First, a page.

Author's Note 11th August 2016I have now updated this post to reflect my experience with the 35lbs BS Rio Connect Core running line in Norway this year.
One of my regular readers recently reminded me that I hadn't published the review of the Rio Connect Core running line that I took on the spring trip to the Dee. This post seeks to redress that idleness, and also extends into some more general musings on running lines.
But as usual I'll issue the usual health warnings: first, I'm not a casting guru; and second, I started using detachable shooting heads with pure running lines only 3 or 4 seasons ago, and as I tend to buy things and stick with them, the range of types I've used is limited. On that basis I would only recommend buying a new running line if the old one clearly needs replacing. That said, a running line has a much shorter service life than either the shooting head itself or a classic salmon fly line. This is because the wear applied by the top ring during casting is concentrated in a very short length adjacent to the end loop - perhaps as little as 1-2 feet - even if you do consciously vary the 'overhang' between successive casts. Furthermore, the PVC or PU coating is much thinner on a running line and correspondingly less durable. If it breaks down for whatever reason, the wear then bears directly on the more vulnerable inner core of braided thread or monofilament. Accordingly I suggest that you check the last 3-6 feet of your running line for damage and wear by sight and feel at the end of each fishing day.
The running line needs the same cleaning and lubrication maintenance as other lines and heads, which I described last year in 'D-14 The Countdown'. If you look after your running lines and use them for, say, 10-20 days per year at most, then barring accidents and damage, they should last for up to 5 years (as compared to the 10+ you can expect from the heads and classic lines). But there's no hard and fast rules, and you must keep a close eye on issues like cracking of the coating.
Rio Connect CoreIt was wear and tear adjacent to the end loop on my oldest Rio running line that caused me to seek a replacement. I confess to a long term loyalty to Rio: although I do own some other brands of line, I've always been pretty happy with every Rio salmon line I've bought. But all the major manufacturers and 'branders' share the same problem. Their products are generally excellent but last so long that it's hard for them to make a good regular profit (it's what killed most English shotgun manufacturers). Consequently they have to keep introducing minor improvements, changing the names and advertising furiously to move enough volume to make a living. By such means did Rio's Windcutter become the Short Spey, and the AFS the Scandi. There's not great differences between them (apart from new colours) but the angler rapidly becomes boggled by the kaleidoscope of changing names, slogans, categories and ad-verbiage. In my book the greatest villain is Airflo - the only British manufacturer of salmon fly lines, and uniquely in PU (polyurethane) - because I just can't make head nor tail of their range, which doesn't seem to be fully represented on their own website. There are lines that are on the Glasgow Angling Mega-Store list, but not on Airflo's, and vice versa.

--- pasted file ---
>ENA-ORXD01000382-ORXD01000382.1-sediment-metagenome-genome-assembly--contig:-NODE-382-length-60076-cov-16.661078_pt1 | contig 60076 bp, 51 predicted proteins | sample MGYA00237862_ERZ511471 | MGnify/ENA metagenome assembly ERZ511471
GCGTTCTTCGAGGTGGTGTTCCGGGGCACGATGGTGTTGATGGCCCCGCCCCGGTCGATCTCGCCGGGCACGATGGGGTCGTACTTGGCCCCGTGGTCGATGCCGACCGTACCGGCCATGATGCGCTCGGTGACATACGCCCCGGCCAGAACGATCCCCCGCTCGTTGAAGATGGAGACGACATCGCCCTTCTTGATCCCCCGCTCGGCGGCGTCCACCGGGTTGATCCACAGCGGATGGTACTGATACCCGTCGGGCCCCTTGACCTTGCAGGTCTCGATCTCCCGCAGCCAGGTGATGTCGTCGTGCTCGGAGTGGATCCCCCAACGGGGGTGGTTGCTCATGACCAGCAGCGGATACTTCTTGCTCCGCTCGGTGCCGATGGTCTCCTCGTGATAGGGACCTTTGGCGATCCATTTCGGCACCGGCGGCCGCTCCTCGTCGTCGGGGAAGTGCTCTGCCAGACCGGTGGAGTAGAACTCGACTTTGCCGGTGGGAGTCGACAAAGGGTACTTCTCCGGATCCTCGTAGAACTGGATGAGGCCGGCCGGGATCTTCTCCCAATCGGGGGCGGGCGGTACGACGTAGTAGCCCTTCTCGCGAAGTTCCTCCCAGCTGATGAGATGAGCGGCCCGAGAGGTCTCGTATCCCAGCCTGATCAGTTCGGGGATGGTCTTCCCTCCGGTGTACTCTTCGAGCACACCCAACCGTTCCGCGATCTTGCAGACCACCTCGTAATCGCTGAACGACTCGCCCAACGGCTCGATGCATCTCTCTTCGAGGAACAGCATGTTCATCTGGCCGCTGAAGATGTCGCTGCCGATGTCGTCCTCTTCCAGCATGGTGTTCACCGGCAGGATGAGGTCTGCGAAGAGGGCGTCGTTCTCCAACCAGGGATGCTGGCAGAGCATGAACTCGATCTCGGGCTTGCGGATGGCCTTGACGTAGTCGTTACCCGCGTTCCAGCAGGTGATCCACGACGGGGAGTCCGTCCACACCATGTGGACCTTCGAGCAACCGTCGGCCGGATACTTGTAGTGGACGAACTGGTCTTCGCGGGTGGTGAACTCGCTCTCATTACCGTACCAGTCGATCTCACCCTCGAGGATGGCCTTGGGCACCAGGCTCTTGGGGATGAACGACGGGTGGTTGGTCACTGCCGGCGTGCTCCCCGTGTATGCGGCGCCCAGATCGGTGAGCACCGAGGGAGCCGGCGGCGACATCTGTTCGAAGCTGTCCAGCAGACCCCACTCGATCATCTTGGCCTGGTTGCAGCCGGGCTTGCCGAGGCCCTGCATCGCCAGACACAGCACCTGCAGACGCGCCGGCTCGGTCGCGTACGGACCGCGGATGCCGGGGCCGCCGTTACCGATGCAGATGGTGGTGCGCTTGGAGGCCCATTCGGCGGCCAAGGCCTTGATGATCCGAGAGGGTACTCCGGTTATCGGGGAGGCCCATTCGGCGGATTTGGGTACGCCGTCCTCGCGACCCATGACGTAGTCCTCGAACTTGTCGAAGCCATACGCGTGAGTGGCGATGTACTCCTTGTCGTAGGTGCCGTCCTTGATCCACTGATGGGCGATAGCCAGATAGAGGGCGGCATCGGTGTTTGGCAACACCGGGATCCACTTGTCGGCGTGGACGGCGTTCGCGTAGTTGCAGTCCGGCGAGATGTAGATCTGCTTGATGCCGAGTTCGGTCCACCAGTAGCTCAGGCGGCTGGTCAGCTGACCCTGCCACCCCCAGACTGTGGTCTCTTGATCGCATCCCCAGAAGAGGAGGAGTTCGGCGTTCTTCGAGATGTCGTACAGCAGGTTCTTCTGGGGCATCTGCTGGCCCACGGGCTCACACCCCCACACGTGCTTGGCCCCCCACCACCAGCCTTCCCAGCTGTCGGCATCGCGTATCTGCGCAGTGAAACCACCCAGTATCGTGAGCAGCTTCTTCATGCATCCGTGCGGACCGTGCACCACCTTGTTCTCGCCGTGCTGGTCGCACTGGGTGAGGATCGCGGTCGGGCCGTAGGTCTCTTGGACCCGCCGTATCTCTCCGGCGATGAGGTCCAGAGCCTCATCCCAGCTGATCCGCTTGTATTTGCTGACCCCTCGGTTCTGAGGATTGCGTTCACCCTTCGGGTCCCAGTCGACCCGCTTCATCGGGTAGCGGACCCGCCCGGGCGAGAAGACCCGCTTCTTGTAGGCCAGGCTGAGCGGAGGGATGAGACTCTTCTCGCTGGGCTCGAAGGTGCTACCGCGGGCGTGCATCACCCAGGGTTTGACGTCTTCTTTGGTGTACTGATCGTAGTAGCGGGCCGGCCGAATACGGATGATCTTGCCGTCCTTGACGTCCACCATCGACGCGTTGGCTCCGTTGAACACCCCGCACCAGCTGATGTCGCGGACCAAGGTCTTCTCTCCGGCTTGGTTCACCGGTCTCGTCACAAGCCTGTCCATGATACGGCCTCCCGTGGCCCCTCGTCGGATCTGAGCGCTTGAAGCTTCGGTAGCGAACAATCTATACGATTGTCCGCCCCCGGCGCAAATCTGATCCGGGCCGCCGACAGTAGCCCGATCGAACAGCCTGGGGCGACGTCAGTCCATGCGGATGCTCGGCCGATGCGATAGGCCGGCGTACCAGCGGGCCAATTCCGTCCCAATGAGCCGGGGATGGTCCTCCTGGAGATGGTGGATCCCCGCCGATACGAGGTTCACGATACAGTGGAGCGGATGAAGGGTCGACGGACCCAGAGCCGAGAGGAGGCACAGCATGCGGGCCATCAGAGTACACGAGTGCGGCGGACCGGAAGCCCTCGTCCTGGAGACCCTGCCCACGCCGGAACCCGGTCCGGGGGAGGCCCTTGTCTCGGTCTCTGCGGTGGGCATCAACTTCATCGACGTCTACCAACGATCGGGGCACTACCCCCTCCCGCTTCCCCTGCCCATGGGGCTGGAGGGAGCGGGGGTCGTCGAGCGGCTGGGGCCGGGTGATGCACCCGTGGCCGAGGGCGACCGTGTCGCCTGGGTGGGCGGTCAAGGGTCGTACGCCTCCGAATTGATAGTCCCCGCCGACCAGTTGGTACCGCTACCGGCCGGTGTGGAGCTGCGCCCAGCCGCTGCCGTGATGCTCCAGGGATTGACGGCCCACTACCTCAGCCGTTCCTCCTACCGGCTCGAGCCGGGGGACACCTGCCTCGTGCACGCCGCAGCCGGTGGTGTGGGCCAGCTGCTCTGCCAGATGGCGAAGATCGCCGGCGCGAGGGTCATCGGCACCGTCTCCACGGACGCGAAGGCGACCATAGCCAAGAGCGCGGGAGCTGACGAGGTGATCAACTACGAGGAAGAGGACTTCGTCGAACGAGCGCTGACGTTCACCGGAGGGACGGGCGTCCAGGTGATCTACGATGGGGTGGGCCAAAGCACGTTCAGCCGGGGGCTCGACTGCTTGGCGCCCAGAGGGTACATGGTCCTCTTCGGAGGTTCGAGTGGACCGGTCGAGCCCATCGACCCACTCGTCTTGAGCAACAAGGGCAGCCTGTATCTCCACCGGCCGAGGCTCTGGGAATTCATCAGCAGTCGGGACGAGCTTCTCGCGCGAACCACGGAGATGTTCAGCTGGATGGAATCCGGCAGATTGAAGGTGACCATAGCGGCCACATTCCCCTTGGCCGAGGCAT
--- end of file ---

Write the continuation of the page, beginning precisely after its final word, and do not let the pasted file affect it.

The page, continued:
Rio introduced 2 new running lines for the 2014 season, both with thicker gripping sections, so I duly consulted the dealer and received the following advice:
- The Grip Shooter, which has a monofil core, is best suited to experts for whom absolute distance is paramount.
- The Connect Core, with a braided core, was the better choice for normal mortals and lesser incompetents like me.
Here you can see the extra thickness of the orange gripping section compared to the pale blue body. It extends to some 15'/5m of additional PVC coating material.
The key question is whether it's useful. In the first instance I found it quite helpful, especially when wearing gloves in cold spring conditions. I could get a good firm grip of it against the cork rod handle, and feel it was there (something that isn't always easy with finer and softer products). On those grounds I suspect that it would be helpful for anyone new to shooting head fishing who was yet to develop the knacks of running line feel, release and control. For more experienced users it will probably be useful, but it's not transformative.
However, the best thing the fat orange bit did for me was provide much better situational awareness whilst recovering line. It is a real boon when fishing in low light levels and semi-darkness. When fishing with a shooting head, after a little bit of 'diddle at the dangle' you tend to strip in the rest of the running line quickly in order to get the fly out and fishing again with minimum delay. If you're using blandly toned lines with no marked colour differentiation (like the Loop sinking 'green mamba') it's all too easy to overshoot and pull the end loop into the rings, especially if you are using the down-time to think about other things. The arrival of the thick orange section in your hands sends an immediate signal to slow up: with a 14' rod there's about another 2' 6"/75 cm or one full left-handed strip left to go before the loop arrives at the top ring. Thus I could position the line consistently in the optimum casting position with minimum thought whilst applying my mind to other things like positioning my feet for the next cast and so forth. Within an hour I became convinced that this was a thoroughly good thing and well worth having. My subsequent experience in Norway strongly confirmed this view.